Friday, 26 February 2010

Buried by books

So, this was my desk this morning...

What's on show here is just some of the books I've been using to research Scottish Miscellany. There's a whole pile not on display here because they've already gone back to the local library. (The eagle-eyed among you will noticed that I've even been using another book I wrote, Match Wits with the Kids, to help me write this one!)

Anyway, the book's coming on apace now, but before I can carry on this afternoon I think I'm going to have to tidy some of this lot up, if only so I can find my mouse again.


Thursday, 11 February 2010

To Infinity... and Beyond!

Do you know what this is?

No, it's not a drunken number 8, it is, in fact, the symbol for infinity.

Last night's Horizon (BBC 2, 9.00pm) dealt with the concept of infinity - and what a concept it is!

Infinity (symbolically represented by ∞) is a concept in mathematics and philosophy that refers to a quantity without bound or end. (The word comes from the Latin infinitas, meaning 'unboundedness'.) People have developed various ideas throughout history about the nature of infinity. In mathematics, infinity is defined in the context of set theory.

In mathematics, 'infinity' is often used in contexts where it is treated as if it were a number (i.e., it counts or measures things: 'an infinite number of terms'), even though it is not really a number. Oh and there's more than one kind of infinity.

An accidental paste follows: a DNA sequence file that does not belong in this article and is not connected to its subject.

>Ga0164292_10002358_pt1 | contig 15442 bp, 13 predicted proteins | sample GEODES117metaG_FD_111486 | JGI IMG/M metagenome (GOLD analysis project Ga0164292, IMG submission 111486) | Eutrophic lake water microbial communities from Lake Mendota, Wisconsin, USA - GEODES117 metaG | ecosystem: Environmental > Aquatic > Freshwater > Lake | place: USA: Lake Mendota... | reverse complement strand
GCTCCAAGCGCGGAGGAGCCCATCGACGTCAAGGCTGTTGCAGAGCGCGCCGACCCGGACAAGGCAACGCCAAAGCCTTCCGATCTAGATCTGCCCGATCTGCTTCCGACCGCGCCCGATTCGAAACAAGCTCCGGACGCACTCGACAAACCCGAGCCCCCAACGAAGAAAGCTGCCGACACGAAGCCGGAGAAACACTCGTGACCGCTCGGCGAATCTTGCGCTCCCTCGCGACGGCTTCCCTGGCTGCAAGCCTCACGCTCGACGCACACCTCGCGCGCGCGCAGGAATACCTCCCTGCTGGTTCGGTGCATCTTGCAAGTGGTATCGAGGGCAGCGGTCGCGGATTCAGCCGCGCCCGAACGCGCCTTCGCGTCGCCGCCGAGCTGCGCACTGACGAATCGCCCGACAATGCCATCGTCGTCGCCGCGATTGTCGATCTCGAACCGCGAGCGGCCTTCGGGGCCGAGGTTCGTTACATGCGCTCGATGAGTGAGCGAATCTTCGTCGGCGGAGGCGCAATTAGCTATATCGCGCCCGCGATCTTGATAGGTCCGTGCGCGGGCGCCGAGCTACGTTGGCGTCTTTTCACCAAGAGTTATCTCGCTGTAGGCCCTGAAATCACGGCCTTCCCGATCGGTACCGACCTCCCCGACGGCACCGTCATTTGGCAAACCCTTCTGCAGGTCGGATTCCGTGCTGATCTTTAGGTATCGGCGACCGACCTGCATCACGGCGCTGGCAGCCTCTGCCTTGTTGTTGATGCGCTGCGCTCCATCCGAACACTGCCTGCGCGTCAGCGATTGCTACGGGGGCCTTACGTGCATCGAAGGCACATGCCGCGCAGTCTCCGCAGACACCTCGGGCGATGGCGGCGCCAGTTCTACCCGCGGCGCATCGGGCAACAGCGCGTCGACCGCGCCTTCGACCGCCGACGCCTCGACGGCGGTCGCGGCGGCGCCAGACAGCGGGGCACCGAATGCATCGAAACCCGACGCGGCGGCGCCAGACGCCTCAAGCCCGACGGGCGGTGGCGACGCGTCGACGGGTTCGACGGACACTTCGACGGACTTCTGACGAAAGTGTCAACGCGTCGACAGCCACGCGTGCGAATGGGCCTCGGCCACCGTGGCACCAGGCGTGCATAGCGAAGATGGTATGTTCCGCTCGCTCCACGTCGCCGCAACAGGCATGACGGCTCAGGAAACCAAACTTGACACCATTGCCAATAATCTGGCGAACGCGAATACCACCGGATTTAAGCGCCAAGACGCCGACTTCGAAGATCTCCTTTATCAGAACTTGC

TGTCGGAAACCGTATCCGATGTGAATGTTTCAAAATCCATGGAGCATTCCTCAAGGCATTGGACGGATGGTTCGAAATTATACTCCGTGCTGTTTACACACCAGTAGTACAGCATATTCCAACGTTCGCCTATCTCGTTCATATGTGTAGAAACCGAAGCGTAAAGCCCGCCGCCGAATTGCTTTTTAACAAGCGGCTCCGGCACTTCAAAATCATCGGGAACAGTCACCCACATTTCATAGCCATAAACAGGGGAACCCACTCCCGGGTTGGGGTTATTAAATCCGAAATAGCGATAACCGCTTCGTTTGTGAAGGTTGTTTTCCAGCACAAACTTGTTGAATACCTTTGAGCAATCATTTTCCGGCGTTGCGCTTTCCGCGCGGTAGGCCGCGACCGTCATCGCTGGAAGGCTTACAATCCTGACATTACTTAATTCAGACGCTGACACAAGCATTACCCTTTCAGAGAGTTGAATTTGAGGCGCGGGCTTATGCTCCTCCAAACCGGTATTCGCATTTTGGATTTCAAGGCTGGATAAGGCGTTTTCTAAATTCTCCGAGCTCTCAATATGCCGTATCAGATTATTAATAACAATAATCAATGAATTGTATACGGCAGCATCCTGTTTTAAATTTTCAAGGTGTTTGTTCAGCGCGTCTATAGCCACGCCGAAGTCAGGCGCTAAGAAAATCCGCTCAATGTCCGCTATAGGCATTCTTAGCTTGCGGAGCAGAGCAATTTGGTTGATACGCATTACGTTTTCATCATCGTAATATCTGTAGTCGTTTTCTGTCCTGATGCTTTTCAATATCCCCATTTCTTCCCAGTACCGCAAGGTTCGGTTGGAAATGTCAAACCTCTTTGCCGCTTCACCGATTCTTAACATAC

Confused yet? Me too.

So you might want to sit back and watch Horizon's attempt to unravel the mysteries of the infinite. It's is older than time, bigger than the universe and stranger than fiction, and it's on BBC iPlayer here.

Tuesday, 9 February 2010

How the Earth Made Us

If you have an interest in Geography, or Geology for that matter, and how our planet formed, then you should watch How the Earth Made Us.

In it Professor Iain Stewart tells the epic story of how the planet has shaped our history. With spectacular images, surprising stories and a compelling narrative, the series discovers the central role played in human history by four different planetary forces.

Part 4 (which focuses on Fire) is on BBC 2 tonight, at 9.00pm.

Friday, 5 February 2010

Chemistry - A Volatile History

If you have an interest in science, or chemistry, or simply very well produced factual TV, then you should watch Chemistry: A Volatile History, that's been on BBC 4 recently.

In this three-part series, professor of theoretical physics Jim Al-Khalili traces the extraordinary story of how the elements were discovered and mapped. He follows in the footsteps of the pioneers who cracked their secrets and created a new science, propelling us into the modern age.

Chemistry: A Volatile History is available through BBC iPlayer here.